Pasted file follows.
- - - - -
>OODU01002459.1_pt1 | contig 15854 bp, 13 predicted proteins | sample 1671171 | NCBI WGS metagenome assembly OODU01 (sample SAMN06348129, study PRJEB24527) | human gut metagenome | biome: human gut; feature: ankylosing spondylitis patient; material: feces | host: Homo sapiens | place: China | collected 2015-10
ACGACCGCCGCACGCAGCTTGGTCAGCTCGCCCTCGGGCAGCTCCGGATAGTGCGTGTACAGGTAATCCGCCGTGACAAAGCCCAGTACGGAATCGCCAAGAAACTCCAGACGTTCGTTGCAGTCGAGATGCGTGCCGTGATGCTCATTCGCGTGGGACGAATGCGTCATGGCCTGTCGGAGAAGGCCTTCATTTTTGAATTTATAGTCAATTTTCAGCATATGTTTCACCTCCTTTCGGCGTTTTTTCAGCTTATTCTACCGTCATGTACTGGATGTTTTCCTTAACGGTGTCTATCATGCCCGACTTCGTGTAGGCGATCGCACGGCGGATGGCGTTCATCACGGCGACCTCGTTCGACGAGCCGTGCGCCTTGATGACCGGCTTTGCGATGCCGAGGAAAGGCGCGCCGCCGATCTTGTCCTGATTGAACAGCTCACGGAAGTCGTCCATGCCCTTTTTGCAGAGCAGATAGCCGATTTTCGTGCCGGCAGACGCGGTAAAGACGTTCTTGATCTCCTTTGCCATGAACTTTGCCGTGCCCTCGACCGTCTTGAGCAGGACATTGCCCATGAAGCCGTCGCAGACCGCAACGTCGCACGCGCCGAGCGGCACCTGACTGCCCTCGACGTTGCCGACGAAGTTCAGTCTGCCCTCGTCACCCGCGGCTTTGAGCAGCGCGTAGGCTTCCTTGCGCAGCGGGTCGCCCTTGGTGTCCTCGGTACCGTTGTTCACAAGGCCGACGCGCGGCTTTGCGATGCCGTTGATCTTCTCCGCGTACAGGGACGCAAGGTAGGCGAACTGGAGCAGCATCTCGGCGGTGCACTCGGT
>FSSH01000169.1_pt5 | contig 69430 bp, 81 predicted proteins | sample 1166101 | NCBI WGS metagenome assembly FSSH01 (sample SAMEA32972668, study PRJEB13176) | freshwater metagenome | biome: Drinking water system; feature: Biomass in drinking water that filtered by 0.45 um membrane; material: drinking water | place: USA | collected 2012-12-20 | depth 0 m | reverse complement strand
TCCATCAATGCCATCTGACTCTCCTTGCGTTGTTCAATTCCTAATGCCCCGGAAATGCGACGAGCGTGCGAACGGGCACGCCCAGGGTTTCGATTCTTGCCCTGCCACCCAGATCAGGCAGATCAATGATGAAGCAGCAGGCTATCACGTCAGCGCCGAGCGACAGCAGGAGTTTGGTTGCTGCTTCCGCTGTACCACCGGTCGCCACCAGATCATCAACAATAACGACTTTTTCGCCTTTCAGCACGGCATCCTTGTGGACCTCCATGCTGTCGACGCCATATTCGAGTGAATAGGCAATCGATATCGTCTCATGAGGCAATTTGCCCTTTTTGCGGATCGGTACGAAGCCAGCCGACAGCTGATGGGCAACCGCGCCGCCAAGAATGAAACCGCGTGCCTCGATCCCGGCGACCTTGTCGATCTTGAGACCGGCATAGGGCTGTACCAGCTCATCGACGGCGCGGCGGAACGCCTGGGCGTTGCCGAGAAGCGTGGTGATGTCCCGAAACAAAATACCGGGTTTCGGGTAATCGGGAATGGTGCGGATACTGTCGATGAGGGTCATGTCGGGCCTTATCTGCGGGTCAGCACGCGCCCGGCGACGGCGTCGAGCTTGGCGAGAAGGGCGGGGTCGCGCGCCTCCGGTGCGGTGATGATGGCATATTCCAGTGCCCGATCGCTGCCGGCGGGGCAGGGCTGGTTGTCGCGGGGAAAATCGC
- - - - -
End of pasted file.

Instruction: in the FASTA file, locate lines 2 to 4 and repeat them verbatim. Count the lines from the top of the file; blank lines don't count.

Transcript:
ACGACCGCCGCACGCAGCTTGGTCAGCTCGCCCTCGGGCAGCTCCGGATAGTGCGTGTACAGGTAATCCGCCGTGACAAAGCCCAGTACGGAATCGCCAAGAAACTCCAGACGTTCGTTGCAGTCGAGATGCGTGCCGTGATGCTCATTCGCGTGGGACGAATGCGTCATGGCCTGTCGGAGAAGGCCTTCATTTTTGAATTTATAGTCAATTTTCAGCATATGTTTCACCTCCTTTCGGCGTTTTTTCAGCTTATTCTACCGTCATGTACTGGATGTTTTCCTTAACGGTGTCTATCATGCCCGACTTCGTGTAGGCGATCGCACGGCGGATGGCGTTCATCACGGCGACCTCGTTCGACGAGCCGTGCGCCTTGATGACCGGCTTTGCGATGCCGAGGAAAGGCGCGCCGCCGATCTTGTCCTGATTGAACAGCTCACGGAAGTCGTCCATGCCCTTTTTGCAGAGCAGATAGCCGATTTTCGTGCCGGCAGACGCGGTAAAGACGTTCTTGATCTCCTTTGCCATGAACTTTGCCGTGCCCTCGACCGTCTTGAGCAGGACATTGCCCATGAAGCCGTCGCAGACCGCAACGTCGCACGCGCCGAGCGGCACCTGACTGCCCTCGACGTTGCCGACGAAGTTCAGTCTGCCCTCGTCACCCGCGGCTTTGAGCAGCGCGTAGGCTTCCTTGCGCAGCGGGTCGCCCTTGGTGTCCTCGGTACCGTTGTTCACAAGGCCGACGCGCGGCTTTGCGATGCCGTTGATCTTCTCCGCGTACAGGGACGCAAGGTAGGCGAACTGGAGCAGCATCTCGGCGGTGCACTCGGT
>FSSH01000169.1_pt5 | contig 69430 bp, 81 predicted proteins | sample 1166101 | NCBI WGS metagenome assembly FSSH01 (sample SAMEA32972668, study PRJEB13176) | freshwater metagenome | biome: Drinking water system; feature: Biomass in drinking water that filtered by 0.45 um membrane; material: drinking water | place: USA | collected 2012-12-20 | depth 0 m | reverse complement strand
TCCATCAATGCCATCTGACTCTCCTTGCGTTGTTCAATTCCTAATGCCCCGGAAATGCGACGAGCGTGCGAACGGGCACGCCCAGGGTTTCGATTCTTGCCCTGCCACCCAGATCAGGCAGATCAATGATGAAGCAGCAGGCTATCACGTCAGCGCCGAGCGACAGCAGGAGTTTGGTTGCTGCTTCCGCTGTACCACCGGTCGCCACCAGATCATCAACAATAACGACTTTTTCGCCTTTCAGCACGGCATCCTTGTGGACCTCCATGCTGTCGACGCCATATTCGAGTGAATAGGCAATCGATATCGTCTCATGAGGCAATTTGCCCTTTTTGCGGATCGGTACGAAGCCAGCCGACAGCTGATGGGCAACCGCGCCGCCAAGAATGAAACCGCGTGCCTCGATCCCGGCGACCTTGTCGATCTTGAGACCGGCATAGGGCTGTACCAGCTCATCGACGGCGCGGCGGAACGCCTGGGCGTTGCCGAGAAGCGTGGTGATGTCCCGAAACAAAATACCGGGTTTCGGGTAATCGGGAATGGTGCGGATACTGTCGATGAGGGTCATGTCGGGCCTTATCTGCGGGTCAGCACGCGCCCGGCGACGGCGTCGAGCTTGGCGAGAAGGGCGGGGTCGCGCGCCTCCGGTGCGGTGATGATGGCATATTCCAGTGCCCGATCGCTGCCGGCGGGGCAGGGCTGGTTGTCGCGGGGAAAATCGC